Legislators reject women's panel

January 28, 1994|By Kerry O'Rourke | Kerry O'Rourke,Staff Writer

ANNAPOLIS -- Carroll legislators voted 5-1 yesterday not to introduce a bill in the General Assembly to create a county women's commission. They said the commission would evolve into a taxpayer-supported lobbying group.

Del. Lawrence A. LaMotte, a District 5B Democrat, voted for the commission and was incredulous that his colleagues opposed it.

"This is 1994, and we're discussing whether or not there should be a commission for women in Carroll County. Most places had that discussion 20 years ago," he said. "That there's a controversy around it is absolutely amazing to me."

Carroll legislators probably are the first county delegation to refuse to submit legislation on a women's commission, said Joanne M. Saltzberg, executive director of the Maryland Commission for Women.

"Normally, the big hurdle is the county commissioners," she said.

The state, Baltimore and 13 counties have women's commissions.

Uniontown resident Rachelle Hurwitz, who organized the effort to create a Carroll County Commission for Women, said yesterday that she will establish a private commission instead.

"God works in mysterious ways. The delegation vote against this has now given us the opportunity to be more effective in the community" because the group will not have governmental restraints, she said.

She and a nine-member steering committee will establish a private foundation or form a corporation called the Carroll County Commission for Women, Ms. Hurwitz said.

County legislators discussed the proposed bill for a half-hour during a 90-minute Carroll delegation meeting at the House office building.

The proposed women's commission would have written an agenda for government to deal with women's issues and would have provided information to women about services available to them. The commission would have been nonpartisan, and men could have joined.

Sen. Charles H. Smelser, a District 4 Democrat, grew agitated with the debate.

"Why shouldn't men have an office? I'm tired of all the caucuses -- black, white, yellow, red. It all helps to polarize the community," he said.

The senator also said he was disturbed that the debate on the women's commission had veered toward religion.

The issue of religion surfaced in November at a meeting where the county commissioners presented their proposals to the delegation. Commissioner Julia W. Gouge said she had heard comments from some residents that the commission "could take on a religious aspect because Rachelle is Jewish."

The Rev. Theresa Modesto, a United Methodist minister and steering committee member, said at a public hearing Saturday that Mrs. Gouge told her Sen. Larry E. Haines, R-District 5, had expressed concerns about religion.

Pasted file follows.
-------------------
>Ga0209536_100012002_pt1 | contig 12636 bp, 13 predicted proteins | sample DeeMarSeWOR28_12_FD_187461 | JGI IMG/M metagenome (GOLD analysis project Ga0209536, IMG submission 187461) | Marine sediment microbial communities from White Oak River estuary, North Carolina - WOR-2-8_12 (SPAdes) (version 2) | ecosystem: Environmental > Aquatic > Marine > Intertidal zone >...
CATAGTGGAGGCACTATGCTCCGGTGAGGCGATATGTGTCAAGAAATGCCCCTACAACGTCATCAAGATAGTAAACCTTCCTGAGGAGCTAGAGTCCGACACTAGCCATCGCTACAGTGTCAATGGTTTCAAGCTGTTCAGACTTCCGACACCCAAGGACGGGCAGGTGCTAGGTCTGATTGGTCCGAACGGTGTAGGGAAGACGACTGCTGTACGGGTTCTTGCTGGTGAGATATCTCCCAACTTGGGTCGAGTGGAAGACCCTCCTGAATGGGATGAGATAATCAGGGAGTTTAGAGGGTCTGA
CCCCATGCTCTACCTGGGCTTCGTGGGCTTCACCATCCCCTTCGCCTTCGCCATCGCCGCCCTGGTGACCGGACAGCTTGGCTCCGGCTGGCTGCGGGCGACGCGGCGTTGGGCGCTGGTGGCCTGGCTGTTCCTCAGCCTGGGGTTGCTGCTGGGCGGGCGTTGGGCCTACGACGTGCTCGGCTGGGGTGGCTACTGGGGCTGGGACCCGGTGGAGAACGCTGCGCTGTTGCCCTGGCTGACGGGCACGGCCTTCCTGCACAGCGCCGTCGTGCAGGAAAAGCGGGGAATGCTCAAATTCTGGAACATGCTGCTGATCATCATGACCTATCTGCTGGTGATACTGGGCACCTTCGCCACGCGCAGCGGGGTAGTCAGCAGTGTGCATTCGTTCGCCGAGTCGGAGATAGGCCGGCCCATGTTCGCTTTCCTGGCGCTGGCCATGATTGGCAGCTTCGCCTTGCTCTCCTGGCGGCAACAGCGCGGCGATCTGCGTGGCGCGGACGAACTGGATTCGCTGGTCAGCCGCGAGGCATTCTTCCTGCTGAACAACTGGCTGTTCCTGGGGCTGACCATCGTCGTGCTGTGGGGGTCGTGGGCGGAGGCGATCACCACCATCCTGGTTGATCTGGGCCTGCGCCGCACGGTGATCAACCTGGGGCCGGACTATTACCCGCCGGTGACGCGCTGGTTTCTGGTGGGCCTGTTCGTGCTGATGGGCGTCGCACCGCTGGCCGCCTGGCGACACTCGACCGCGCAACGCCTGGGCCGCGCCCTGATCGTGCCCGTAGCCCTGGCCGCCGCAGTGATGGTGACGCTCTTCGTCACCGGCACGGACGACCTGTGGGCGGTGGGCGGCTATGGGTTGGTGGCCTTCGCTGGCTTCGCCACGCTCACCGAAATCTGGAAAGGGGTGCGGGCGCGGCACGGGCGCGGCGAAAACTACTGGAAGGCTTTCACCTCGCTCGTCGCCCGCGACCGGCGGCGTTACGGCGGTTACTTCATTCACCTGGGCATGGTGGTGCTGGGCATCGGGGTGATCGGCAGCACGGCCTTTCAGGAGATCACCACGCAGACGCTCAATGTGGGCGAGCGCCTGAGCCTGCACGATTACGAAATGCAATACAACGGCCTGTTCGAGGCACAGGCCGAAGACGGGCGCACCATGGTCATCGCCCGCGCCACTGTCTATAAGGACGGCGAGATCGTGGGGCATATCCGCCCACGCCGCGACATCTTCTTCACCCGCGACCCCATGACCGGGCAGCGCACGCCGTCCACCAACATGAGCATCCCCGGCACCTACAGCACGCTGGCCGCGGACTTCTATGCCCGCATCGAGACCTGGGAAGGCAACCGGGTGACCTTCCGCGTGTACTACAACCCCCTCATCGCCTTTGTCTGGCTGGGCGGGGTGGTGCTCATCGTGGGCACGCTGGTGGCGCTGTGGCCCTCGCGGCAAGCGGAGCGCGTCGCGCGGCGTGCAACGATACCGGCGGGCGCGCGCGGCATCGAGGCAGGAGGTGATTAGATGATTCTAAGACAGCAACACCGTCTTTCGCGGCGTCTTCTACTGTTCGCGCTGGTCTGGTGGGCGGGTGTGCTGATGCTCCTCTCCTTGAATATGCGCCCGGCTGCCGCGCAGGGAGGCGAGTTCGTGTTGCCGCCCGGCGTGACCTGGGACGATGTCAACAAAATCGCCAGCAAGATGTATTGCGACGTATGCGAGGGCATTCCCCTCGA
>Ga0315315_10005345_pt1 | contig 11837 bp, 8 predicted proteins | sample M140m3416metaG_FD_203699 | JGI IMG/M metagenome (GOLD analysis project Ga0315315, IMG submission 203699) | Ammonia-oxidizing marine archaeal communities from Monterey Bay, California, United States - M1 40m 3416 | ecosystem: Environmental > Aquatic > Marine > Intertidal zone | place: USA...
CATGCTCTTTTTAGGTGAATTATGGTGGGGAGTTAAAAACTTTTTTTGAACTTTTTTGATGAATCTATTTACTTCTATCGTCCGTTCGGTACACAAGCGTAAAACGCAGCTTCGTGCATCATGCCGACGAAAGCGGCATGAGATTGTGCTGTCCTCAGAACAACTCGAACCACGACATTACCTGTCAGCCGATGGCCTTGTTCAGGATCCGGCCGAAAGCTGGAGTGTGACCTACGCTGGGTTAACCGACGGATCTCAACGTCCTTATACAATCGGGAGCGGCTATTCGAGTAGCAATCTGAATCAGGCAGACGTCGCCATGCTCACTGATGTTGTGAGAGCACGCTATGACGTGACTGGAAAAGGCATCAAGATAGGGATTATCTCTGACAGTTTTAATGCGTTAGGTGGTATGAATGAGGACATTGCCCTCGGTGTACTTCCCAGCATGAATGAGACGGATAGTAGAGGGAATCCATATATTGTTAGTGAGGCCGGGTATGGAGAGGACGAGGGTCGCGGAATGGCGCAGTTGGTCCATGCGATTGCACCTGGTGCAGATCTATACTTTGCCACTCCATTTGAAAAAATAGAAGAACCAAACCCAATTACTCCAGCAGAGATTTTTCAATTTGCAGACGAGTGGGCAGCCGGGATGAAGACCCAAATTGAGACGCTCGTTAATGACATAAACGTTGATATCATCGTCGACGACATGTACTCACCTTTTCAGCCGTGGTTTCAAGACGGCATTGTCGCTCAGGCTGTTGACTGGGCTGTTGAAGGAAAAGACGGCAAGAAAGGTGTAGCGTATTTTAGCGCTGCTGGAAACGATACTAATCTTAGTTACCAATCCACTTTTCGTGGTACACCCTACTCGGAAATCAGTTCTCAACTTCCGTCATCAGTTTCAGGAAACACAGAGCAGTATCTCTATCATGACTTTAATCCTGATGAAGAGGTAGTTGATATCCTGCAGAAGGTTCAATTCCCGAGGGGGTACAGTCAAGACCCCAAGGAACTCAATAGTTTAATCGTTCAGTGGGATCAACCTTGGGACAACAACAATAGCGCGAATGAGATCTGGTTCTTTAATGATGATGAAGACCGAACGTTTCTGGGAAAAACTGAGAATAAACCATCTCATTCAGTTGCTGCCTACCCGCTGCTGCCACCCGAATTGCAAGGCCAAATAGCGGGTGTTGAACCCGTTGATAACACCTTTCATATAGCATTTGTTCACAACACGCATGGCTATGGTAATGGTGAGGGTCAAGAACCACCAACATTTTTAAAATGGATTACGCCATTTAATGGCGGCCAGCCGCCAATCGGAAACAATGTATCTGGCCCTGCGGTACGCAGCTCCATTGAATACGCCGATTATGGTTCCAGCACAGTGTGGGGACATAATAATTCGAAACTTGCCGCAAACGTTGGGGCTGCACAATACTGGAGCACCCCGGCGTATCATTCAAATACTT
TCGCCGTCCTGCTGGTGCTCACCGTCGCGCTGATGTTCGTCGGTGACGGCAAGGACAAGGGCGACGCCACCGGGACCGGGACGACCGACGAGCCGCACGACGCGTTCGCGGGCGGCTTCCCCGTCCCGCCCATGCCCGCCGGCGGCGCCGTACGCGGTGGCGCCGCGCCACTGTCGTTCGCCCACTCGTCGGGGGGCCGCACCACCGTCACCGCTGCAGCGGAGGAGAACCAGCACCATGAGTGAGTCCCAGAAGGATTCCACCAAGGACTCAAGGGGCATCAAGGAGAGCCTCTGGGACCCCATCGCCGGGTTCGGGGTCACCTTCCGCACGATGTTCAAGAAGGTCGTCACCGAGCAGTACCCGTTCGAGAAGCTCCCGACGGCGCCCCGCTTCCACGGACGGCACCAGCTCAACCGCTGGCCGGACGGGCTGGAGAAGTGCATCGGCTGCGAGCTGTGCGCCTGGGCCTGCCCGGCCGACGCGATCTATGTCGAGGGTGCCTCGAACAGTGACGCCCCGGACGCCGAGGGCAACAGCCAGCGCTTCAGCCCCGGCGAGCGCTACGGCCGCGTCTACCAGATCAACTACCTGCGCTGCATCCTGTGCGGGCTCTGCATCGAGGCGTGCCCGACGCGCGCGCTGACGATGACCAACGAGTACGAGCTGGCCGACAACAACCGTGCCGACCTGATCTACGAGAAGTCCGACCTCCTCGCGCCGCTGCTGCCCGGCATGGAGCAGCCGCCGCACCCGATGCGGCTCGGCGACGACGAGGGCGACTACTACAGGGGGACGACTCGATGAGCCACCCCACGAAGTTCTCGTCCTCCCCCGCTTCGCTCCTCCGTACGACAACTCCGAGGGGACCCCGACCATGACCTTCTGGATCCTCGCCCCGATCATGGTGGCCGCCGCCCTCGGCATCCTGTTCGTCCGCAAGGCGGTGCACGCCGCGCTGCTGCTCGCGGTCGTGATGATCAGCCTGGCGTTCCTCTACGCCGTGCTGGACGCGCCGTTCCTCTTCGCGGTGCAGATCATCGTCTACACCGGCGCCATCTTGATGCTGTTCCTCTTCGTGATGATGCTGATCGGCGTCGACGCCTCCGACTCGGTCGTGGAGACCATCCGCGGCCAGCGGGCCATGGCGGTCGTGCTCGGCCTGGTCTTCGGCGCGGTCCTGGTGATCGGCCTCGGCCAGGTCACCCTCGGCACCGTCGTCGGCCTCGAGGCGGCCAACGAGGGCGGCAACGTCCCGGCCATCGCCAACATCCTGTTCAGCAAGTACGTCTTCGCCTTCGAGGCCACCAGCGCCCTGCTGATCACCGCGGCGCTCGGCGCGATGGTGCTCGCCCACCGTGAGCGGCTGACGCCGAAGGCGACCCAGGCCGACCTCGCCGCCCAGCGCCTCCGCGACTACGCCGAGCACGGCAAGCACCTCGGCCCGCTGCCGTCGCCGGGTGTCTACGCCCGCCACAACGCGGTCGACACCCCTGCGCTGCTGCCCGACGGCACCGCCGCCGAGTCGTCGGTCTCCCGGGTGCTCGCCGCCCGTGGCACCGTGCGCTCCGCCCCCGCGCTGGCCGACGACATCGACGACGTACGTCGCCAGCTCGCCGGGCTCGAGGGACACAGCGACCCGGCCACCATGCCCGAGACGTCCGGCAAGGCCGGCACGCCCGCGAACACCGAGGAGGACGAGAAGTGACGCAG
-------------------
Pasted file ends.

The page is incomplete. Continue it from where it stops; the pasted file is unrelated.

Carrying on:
Mrs. Gouge and Mr. Haines said they had not talked about the issue before the November meeting.

Ms. Hurwitz said she had invited women of many religions to be part of the steering committee.

About 100 people attended Saturday's hearing sponsored by the delegation on the county bills.

Commissioner Elmer C. Lippy said yesterday that religion should not have been part of the debate.

Ms. Hurwitz, a Democrat, and Mr. Haines, a member of the conservative Church of the Open Door, clashed along religious and political lines, Mr. Lippy said.

"I don't know what else I can do," said Mr. Lippy, who voted in October to support the women's commission. "Judging from the letters and phones calls [he's received], I'm certainly not on the popular side."

Mrs. Gouge also voted to create the commission. Commissioner Donald I. Dell voted against it.

Ms. Hurwitz, asked if she felt religion was a deciding factor in the legislators' decision, said, "God only knows, and he's not talking."

Del. Richard N. Dixon, D-District 5A, said in November that he would vote for a women's commission. Yesterday, he tried to amend the bill to ensure that the commission could not receive county money.

As it was written, the legislation would allow the county to give the commission money, he said.

Mr. LaMotte said the commission should be allowed to receive in-kind services, such as the use of a county office and phone.

Mr. Dixon said allowing in-kind services eventually would lead to more government funding.

Mr. Dixon also tried to amend the bill to say the county commissioners would appoint 10 of the 15 members of the women's commission.

The legislation said the commissioners would appoint seven members, the steering committee would appoint seven, and the 15th member would be elected by the other 14 members.

Del. Donald B. Elliott, R-District 4B, said he was concerned about the women's commission agenda. The state women's commission has said it will work to restore Medicaid funding for abortions, he said. Many women in his district would disagree with that, he said.

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